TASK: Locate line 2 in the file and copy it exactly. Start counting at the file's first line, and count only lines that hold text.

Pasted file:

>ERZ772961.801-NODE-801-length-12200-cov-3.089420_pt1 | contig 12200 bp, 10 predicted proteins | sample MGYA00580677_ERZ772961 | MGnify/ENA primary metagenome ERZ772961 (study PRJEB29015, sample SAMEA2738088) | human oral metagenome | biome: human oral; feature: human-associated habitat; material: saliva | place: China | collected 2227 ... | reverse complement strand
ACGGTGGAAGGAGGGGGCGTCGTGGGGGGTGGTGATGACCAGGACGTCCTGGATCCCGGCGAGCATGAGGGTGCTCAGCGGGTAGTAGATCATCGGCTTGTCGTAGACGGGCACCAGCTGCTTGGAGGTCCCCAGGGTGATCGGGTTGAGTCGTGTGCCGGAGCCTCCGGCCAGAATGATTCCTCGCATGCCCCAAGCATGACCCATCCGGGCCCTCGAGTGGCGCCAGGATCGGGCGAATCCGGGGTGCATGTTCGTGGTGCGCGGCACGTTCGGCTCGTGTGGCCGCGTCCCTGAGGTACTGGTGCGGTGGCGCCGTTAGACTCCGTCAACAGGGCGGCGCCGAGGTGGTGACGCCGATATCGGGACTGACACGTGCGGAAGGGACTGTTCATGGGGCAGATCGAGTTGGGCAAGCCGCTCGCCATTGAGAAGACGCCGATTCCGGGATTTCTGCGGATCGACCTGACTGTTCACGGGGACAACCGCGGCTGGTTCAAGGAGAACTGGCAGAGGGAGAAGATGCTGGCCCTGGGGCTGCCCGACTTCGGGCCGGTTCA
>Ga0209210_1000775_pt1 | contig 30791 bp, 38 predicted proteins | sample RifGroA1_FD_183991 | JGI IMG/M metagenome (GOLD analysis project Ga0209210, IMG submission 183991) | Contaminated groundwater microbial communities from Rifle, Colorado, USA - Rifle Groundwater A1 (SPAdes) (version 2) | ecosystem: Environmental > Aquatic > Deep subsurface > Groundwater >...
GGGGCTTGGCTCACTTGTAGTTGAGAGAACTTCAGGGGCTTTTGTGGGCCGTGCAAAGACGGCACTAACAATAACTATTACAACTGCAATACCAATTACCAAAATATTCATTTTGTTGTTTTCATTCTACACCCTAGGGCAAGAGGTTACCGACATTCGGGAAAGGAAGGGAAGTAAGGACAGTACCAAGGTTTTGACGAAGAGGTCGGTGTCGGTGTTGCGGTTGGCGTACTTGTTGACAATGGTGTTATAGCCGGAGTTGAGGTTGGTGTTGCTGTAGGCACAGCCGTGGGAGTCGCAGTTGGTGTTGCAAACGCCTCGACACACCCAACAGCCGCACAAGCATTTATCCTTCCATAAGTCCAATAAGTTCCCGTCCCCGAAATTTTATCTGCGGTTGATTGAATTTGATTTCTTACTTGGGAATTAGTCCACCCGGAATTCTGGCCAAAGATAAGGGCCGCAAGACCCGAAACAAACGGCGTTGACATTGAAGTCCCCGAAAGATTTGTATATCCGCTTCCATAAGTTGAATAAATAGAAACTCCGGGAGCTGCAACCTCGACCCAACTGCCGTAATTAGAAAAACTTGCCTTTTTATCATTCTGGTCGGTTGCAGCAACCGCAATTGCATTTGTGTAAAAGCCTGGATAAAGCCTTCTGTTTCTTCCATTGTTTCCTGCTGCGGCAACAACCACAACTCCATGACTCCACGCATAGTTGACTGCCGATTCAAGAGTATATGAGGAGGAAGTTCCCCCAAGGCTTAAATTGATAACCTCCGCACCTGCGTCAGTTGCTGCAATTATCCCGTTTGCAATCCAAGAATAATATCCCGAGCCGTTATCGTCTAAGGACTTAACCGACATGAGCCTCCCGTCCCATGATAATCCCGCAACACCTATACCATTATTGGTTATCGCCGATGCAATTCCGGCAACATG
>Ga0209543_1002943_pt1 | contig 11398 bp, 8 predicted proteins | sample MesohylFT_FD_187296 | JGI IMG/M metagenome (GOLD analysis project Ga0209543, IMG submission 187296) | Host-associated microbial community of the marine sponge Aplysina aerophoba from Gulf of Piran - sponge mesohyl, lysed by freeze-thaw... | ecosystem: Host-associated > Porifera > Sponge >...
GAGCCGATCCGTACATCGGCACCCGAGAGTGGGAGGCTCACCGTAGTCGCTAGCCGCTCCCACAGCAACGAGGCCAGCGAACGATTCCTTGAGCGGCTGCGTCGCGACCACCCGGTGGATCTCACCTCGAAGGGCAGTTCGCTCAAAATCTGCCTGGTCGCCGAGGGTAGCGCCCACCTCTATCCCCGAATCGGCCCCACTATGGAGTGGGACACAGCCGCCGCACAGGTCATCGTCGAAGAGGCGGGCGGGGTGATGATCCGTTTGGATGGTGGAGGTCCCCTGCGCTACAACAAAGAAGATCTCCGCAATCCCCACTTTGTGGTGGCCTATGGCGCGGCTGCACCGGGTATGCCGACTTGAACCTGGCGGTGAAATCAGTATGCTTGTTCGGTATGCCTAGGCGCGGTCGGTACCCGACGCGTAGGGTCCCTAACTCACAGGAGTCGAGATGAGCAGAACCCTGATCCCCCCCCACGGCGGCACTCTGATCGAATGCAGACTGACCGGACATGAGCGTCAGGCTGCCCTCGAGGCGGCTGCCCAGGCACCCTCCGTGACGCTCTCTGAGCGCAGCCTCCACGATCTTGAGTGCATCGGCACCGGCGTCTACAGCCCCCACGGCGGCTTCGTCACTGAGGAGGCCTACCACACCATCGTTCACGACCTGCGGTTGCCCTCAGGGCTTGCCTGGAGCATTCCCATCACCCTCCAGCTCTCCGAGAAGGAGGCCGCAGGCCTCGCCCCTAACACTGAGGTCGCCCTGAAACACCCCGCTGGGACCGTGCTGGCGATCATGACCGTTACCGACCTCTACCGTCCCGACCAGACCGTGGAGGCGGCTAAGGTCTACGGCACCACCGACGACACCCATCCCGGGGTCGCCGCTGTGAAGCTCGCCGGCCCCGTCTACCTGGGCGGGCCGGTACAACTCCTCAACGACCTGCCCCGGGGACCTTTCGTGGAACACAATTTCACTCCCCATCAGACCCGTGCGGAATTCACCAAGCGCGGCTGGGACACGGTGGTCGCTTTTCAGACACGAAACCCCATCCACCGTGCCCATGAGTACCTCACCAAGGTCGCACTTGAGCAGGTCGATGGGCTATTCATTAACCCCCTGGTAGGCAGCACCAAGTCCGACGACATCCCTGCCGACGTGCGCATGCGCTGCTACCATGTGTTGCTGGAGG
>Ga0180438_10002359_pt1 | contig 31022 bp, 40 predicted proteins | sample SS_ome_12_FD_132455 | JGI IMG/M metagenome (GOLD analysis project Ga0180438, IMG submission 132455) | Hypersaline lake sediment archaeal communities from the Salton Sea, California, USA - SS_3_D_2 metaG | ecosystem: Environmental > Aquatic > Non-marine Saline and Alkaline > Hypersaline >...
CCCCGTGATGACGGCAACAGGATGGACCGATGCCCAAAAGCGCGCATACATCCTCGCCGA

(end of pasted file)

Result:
ACGGTGGAAGGAGGGGGCGTCGTGGGGGGTGGTGATGACCAGGACGTCCTGGATCCCGGCGAGCATGAGGGTGCTCAGCGGGTAGTAGATCATCGGCTTGTCGTAGACGGGCACCAGCTGCTTGGAGGTCCCCAGGGTGATCGGGTTGAGTCGTGTGCCGGAGCCTCCGGCCAGAATGATTCCTCGCATGCCCCAAGCATGACCCATCCGGGCCCTCGAGTGGCGCCAGGATCGGGCGAATCCGGGGTGCATGTTCGTGGTGCGCGGCACGTTCGGCTCGTGTGGCCGCGTCCCTGAGGTACTGGTGCGGTGGCGCCGTTAGACTCCGTCAACAGGGCGGCGCCGAGGTGGTGACGCCGATATCGGGACTGACACGTGCGGAAGGGACTGTTCATGGGGCAGATCGAGTTGGGCAAGCCGCTCGCCATTGAGAAGACGCCGATTCCGGGATTTCTGCGGATCGACCTGACTGTTCACGGGGACAACCGCGGCTGGTTCAAGGAGAACTGGCAGAGGGAGAAGATGCTGGCCCTGGGGCTGCCCGACTTCGGGCCGGTTCA